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Tropentag, September 17 - 19, 2014 in Prague, Czech Republic

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Climate Change in Agro-Forestry Systems: Farmers Perception and Adaptation Strategies Efficiency in the Northern Shea-Parks, Benin, West-Africa

Freddy Noma1,2, Afouda Jacob Yabi2, Paul Cesaire Gnangle3, Prosper Houessionon4, Siegfried Bauer1

1Justus-Liebig University Giessen, Inst. of Farm and Agribusiness Management, Germany
2University of Parakou, Dept. of Agricultural Economics and Rural Sociology, Benin
3National Institute of Agricultural Research (INRAB), Benin
4Program of Agricultural Policy Analysis (PAPA), Benin


Shea trees (Vitellaria paradoxa) grow throughout West-Africa. This vegetative formation has been used for centuries by African farmers to plant crops and benefit from the land caring properties of the Shea trees. In this system, farmer perception refers to climate events, climate related damages on Shea trees and farming systems. Therefore, climate change perception is split into perceived (1) climate change events; (2) environment damages including damages on Shea trees and farming systems. Likert-type three points scale; unequal weighting and linear aggregation methods computed the corresponding indexes. The study was conducted in the Shea-parks of the northern part of Benin. The quantification of perception intensity gives the indexes: climate change events 1.32(±0.23) out of 1.47 and environment damages 3.34 (±0.58) out of 4.12. These results indicate that farmers know that their livelihoods are at stake. Moreover, the sense of threat is greater for perceived environment damages through bad quality of Shea-nuts, Shea trees delay maturation; and smaller size of tubers, ears or capsules, modification of crops vegetative cycle, etc. Understanding the risk they encounter, 69.91% of the surveyed farmers adapt using re-sowing (69.91%), re-ploughing (57.36%), prayers (21.43%), traditional rituals (39.39%), off-farm activities diversification (45.24%) and reforestation (35.50%). The adaptation strategies identified, was regressed on the Total Productivity Factors (TPF) index to capture their effects on agroforestry systems economic efficiency. The system is economically efficient with a TPF index 1.53 (±1.27) on average. The index is significantly affected by re-sowing, re-ploughing, traditional rituals and off-farm activities diversification. Among these strategies, only increases in the re-ploughing frequency and off-farm activities diversification have a positive effect, respectively, on Shea-parks economic efficiency. Moreover, the Logit model reveals that only Shea trees density affected negatively both strategies; and farmer gender affects negatively off-farm activities diversification. Therefore male household head, having more than 20 Shea trees per hectare is likely not to apply these two adaptation strategies. Indeed, Shea nuts trade net revenue 18287.87 (±16869.45) Fcfa per month in harvest times, may compensate farmers that do not practice re-ploughing and off-farm activities diversification as climate change adaptation strategies.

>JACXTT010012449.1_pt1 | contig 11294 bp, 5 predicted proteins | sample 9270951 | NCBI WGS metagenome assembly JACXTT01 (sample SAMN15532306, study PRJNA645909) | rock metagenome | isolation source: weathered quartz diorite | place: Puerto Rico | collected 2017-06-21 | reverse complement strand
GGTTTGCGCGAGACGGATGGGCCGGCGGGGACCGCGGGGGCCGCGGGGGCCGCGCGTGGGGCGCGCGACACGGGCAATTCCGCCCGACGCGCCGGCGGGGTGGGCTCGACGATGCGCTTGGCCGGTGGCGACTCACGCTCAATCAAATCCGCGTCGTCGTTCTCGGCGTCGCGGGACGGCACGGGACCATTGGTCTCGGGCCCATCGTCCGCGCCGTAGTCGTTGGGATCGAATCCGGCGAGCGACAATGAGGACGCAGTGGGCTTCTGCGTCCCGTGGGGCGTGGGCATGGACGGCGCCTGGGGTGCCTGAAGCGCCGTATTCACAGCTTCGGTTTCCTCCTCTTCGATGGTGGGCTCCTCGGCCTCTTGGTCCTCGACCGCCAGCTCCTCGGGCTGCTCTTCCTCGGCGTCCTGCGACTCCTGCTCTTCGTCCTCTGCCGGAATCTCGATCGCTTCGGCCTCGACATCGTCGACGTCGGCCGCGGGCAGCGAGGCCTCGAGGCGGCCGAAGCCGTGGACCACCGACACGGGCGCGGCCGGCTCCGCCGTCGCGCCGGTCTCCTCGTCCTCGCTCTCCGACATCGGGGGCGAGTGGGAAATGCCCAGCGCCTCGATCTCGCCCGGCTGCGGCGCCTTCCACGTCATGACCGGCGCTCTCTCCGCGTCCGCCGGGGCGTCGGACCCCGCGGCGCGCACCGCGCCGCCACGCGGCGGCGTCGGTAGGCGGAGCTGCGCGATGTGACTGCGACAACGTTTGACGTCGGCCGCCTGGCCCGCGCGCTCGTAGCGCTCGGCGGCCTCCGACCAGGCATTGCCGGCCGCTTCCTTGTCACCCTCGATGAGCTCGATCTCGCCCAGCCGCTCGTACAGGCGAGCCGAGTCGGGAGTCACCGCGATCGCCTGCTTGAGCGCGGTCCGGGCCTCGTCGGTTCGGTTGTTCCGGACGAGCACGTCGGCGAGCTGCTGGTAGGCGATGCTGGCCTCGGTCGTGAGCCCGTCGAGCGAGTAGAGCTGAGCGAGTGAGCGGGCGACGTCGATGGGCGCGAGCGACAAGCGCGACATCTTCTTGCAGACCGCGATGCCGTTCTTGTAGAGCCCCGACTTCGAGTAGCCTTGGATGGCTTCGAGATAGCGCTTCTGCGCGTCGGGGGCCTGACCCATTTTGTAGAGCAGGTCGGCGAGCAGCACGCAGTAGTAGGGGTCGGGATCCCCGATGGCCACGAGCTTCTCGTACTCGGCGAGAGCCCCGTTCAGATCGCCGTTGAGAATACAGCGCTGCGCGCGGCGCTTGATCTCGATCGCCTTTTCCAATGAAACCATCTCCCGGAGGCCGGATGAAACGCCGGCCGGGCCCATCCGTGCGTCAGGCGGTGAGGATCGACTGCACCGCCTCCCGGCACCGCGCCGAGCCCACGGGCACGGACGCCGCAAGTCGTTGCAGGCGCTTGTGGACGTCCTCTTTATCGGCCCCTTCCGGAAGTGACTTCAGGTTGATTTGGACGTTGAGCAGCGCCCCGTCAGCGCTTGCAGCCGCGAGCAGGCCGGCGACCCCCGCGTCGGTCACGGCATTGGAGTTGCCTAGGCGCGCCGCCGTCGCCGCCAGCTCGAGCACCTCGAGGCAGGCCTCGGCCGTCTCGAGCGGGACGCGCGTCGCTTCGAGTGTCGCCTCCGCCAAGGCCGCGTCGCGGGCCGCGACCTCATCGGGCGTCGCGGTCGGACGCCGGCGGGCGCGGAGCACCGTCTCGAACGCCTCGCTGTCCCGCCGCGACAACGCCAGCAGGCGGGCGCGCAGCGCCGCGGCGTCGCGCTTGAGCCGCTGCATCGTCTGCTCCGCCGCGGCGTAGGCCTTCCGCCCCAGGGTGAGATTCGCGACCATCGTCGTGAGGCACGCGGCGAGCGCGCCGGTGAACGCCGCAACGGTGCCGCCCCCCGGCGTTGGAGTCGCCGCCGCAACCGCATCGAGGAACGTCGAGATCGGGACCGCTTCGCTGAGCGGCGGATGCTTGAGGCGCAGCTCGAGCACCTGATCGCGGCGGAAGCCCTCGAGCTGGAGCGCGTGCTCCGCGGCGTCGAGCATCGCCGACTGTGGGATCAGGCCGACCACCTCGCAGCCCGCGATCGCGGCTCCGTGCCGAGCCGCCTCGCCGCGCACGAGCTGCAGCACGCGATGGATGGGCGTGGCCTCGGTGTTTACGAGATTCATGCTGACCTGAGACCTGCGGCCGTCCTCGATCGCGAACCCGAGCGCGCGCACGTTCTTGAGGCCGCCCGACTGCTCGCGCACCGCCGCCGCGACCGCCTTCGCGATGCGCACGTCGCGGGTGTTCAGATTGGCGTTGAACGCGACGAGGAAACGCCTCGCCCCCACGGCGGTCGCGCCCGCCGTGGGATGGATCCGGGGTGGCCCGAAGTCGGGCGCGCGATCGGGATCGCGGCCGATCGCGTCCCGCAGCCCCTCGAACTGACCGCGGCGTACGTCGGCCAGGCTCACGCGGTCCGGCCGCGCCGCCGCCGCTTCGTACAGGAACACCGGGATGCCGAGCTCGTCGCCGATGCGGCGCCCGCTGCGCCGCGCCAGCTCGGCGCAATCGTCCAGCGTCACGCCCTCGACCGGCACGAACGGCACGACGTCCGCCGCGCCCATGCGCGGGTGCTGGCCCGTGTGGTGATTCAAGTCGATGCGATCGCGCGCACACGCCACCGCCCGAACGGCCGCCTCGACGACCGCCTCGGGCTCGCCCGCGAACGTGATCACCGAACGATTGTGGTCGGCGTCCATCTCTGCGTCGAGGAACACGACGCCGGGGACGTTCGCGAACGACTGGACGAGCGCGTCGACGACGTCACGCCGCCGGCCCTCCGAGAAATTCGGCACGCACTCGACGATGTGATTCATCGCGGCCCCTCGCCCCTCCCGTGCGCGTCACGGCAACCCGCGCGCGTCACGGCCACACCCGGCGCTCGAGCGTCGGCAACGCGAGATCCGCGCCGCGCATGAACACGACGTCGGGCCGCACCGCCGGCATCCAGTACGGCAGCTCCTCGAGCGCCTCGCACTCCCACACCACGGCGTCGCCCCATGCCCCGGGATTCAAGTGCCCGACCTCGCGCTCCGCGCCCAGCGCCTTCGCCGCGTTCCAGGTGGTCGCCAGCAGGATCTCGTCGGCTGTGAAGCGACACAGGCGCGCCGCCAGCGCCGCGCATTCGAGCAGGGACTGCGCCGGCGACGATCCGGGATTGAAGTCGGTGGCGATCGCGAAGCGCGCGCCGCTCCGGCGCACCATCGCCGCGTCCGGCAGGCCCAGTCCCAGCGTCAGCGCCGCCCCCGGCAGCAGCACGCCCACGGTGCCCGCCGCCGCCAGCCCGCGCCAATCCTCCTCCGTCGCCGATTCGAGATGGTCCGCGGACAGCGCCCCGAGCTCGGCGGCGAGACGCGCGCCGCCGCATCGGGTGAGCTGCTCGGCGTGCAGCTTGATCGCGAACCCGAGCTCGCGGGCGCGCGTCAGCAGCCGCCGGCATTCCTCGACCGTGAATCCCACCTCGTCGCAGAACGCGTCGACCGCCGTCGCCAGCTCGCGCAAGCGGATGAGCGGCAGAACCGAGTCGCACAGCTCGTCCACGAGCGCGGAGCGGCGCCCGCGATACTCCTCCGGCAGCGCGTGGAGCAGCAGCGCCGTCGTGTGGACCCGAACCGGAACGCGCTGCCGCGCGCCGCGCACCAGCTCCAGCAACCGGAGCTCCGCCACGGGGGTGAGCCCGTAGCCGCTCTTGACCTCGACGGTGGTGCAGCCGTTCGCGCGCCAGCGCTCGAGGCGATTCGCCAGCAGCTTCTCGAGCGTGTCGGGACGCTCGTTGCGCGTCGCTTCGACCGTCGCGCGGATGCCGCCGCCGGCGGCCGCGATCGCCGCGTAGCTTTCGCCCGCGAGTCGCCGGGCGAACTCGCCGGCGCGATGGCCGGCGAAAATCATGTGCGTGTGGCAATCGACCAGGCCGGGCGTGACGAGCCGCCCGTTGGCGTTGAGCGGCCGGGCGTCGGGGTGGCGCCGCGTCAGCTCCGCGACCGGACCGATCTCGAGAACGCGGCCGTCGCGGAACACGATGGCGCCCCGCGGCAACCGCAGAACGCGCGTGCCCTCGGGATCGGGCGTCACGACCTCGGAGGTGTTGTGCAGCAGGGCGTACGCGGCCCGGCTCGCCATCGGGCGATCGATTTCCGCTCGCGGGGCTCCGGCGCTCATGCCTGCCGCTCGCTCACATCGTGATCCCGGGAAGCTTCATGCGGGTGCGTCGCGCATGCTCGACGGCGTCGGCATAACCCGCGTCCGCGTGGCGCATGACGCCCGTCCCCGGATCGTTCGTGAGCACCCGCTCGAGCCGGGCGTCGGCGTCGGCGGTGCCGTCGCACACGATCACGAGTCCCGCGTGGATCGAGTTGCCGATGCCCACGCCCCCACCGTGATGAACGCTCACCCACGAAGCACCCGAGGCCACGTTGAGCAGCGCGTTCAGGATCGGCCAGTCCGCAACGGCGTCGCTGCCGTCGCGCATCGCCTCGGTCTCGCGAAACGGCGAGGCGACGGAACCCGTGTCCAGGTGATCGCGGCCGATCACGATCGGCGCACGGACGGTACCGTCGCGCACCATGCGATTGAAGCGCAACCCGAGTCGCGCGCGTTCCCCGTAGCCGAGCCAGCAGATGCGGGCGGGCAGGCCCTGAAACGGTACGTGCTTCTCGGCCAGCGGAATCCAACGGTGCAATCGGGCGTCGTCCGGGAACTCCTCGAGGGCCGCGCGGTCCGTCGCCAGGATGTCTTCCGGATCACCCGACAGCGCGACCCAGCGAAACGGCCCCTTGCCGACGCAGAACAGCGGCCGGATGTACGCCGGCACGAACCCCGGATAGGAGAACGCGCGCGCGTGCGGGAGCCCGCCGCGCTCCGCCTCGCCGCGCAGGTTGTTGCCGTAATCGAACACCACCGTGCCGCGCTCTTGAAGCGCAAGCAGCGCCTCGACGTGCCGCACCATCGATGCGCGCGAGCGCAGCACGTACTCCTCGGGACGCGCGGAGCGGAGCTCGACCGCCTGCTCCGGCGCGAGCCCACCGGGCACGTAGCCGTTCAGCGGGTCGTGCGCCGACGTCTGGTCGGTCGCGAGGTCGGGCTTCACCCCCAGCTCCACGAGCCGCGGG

Keywords: Adaptation strategies, climate change, economic efficiency, perceptions, Shea-parks

Contact Address: Freddy Noma, Justus-Liebig University Giessen, Inst. of Farm and Agribusiness Management, Giessen, Germany, e-mail: orounoma@yahoo.fr

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